More Than A Link: The Washington Supreme Court Unanimously Holds That Animal Cruelty Can Also Constitute Domestic Violence
The link between domestic violence and animal cruelty is well-established in research, among a wide variety of professions, and, at last, it is also more commonly known by the public. This increased awareness has led to an array of important laws and policies responsive to the link. Now, the Washington Supreme Court has unanimously confirmed that not only is there a link—animal cruelty can also constitute domestic violence. This blog provides an overview of the decision and considers how the law could improve for victims from here.
State v. Abdi-Issa, No. 99581-8, 2022 WL 481421 (Wash. Feb. 17, 2022) arose out of a criminal animal cruelty conviction against the defendant, Charmarke Abdi-Issa, for viciously beating his girlfriend’s dog, Mona, in a Seattle parking lot. See id. at 1. The lethal attack is described in graphic detail in the decision, but omitted here. Id. at 2-4. Suffice it to say, the assault on Mona was brutal, intentional, and not out of the blue. It was part of a long pattern of Abdi-Issa using Mona to exercise power and control over his girlfriend, Julie Fairbanks.
The State charged Abdi-Issa with animal cruelty in the first degree and sought a domestic violence designation. Id. at 4. Such a designation permits additional protections for domestic violence victims at the time of sentencing, such as a post-conviction no-contact order. Id. Abdi-Issa unsuccessfully moved to dismiss the designation. Id. Following the jury’s conviction of Abdi-Issa on animal cruelty, the trial court issued a separate postconviction domestic violence no-contact order to protect Fairbanks. Id. at 5-6. Abdi-Issa received an 18 month sentence (12-months for the animal cruelty conviction, plus six months for the foreseeable impact on a bystander who witnessed the attack; this blog does not address the latter issue). Id. at 4.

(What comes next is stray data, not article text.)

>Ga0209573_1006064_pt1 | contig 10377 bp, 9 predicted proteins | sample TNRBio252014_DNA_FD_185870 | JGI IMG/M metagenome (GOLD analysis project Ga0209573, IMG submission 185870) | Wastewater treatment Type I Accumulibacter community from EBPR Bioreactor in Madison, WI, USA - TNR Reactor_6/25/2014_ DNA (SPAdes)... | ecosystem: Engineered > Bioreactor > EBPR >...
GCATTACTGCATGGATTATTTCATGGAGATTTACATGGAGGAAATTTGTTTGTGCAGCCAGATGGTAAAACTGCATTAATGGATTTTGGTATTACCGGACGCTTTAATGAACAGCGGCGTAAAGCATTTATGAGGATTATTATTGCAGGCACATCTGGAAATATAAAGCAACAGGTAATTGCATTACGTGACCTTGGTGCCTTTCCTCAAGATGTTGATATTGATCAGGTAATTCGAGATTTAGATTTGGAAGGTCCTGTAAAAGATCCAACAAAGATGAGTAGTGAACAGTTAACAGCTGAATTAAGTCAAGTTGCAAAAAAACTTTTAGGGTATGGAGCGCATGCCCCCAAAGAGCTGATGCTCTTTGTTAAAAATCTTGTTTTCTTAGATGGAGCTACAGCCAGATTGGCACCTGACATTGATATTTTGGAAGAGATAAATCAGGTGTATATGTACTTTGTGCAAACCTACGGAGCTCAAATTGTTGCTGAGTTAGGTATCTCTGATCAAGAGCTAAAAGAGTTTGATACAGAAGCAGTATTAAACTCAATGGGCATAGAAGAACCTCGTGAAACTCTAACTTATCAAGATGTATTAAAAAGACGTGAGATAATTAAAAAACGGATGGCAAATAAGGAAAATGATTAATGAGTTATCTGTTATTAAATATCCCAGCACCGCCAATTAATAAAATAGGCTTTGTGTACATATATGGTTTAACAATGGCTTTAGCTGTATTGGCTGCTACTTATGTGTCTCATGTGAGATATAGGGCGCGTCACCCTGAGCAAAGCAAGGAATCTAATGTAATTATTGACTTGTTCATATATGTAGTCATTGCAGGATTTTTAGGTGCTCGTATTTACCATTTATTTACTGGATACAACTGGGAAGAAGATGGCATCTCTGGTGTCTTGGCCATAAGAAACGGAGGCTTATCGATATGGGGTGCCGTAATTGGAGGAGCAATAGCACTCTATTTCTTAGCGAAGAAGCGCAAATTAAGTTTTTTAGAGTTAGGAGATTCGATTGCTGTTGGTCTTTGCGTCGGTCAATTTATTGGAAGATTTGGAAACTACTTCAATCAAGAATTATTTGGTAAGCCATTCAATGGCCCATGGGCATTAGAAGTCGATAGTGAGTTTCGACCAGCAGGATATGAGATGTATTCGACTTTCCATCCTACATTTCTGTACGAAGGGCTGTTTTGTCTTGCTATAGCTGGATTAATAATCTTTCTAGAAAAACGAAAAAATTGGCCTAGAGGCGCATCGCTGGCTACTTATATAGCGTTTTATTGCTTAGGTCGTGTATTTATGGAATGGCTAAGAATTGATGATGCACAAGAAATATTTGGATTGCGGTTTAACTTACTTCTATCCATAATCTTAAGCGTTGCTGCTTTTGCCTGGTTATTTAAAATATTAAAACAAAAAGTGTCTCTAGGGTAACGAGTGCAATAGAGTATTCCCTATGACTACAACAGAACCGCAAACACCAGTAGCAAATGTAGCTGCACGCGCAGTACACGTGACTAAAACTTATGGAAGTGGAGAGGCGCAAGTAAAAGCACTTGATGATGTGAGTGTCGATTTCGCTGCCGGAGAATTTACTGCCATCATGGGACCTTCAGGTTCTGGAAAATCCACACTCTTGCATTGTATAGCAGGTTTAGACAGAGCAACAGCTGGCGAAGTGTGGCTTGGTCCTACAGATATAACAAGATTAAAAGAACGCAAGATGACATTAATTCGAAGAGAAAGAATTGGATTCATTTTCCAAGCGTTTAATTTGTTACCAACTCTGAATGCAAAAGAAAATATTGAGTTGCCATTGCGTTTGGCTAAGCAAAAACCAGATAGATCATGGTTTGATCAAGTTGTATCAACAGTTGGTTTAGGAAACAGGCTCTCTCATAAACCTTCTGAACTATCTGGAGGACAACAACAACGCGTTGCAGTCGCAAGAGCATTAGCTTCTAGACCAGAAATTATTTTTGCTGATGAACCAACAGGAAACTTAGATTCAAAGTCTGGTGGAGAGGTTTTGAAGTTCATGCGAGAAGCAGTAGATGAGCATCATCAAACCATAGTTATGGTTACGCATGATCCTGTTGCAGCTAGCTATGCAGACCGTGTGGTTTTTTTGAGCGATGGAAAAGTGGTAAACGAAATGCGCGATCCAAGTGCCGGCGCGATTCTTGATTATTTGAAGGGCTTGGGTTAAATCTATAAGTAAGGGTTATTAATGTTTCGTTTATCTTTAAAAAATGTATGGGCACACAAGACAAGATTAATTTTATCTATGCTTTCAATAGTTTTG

The Washington Court of Appeals Decision
On appeal, Abdi-Issa challenged the domestic violence designation, arguing that because his crime was against an animal, not a person, the domestic violence designation was improper. See State v. Abdi-Issa, No. 80024-8-I, 2021 WL 595085 (Wash. Ct. App. Feb. 16, 2021). Examining the relevant statutes, the Court of Appeals’ unpublished decision noted that the definition of “domestic violence” includes a non-exhaustive list of crimes committed by by “one family or household member against another family or household member.” Id. at 5. Animal cruelty was not among the crimes listed in RCW 10.99.020(5), but the statute leaves the court with discretion to designate unlisted crimes. Id. The court ultimately held that “Abdi-Issa committed the crime of animal cruelty against Mona, not Fairbanks” and because “Mona was not a ‘person’”, she could not qualify as a ‘family or household member.’” Id. The Court of Appeals vacated the domestic violence designation and the no-contact order. Id.
The Washington Supreme Court Decision
The Washington Supreme Court granted review. The issue on appeal was “whether animal cruelty may be designated a crime of domestic violence.” Abdi-Issa, 2022 WL at 3. Abdi-Issa argued that animal cruelty was not sufficiently similar to the types of crimes listed in RCW 10.99.020 because it does not involve a human victim. Id. at 4. The justices unanimously disagreed, noting the following:
- Animals are legally considered property and domestic violence can involve property crimes, such as burglary and malicious mischief. Id. Here, “Fairbanks was directly harmed as a result of Abdi-Issa’s violent killing of her beloved pet and companion. She is plainly a victim of Abdi-Issa’s crime.” Id.
- A “victim” is defined as “any person who has sustained emotional, psychological, physical, or financial injury to person or property as a direct result of the crime charged.” RCW 9.94A.030(54). Id. That definition encompasses Fairbanks, as her “testimony suggests psychological abuse, which was a part of a larger pattern of assaultive, coercive, and controlling behavior, occurred.” Id.
- The Washington Legislature intended victims of domestic violence to receive the maximum protections afforded under law and specifically recognized the link between domestic violence and animal cruelty. (“The legislature intends that perpetrators of domestic violence not be allowed to further terrorize and manipulate their victims, or the children of their victims, by using the threat of violence toward pets.”) (citation omitted). Id.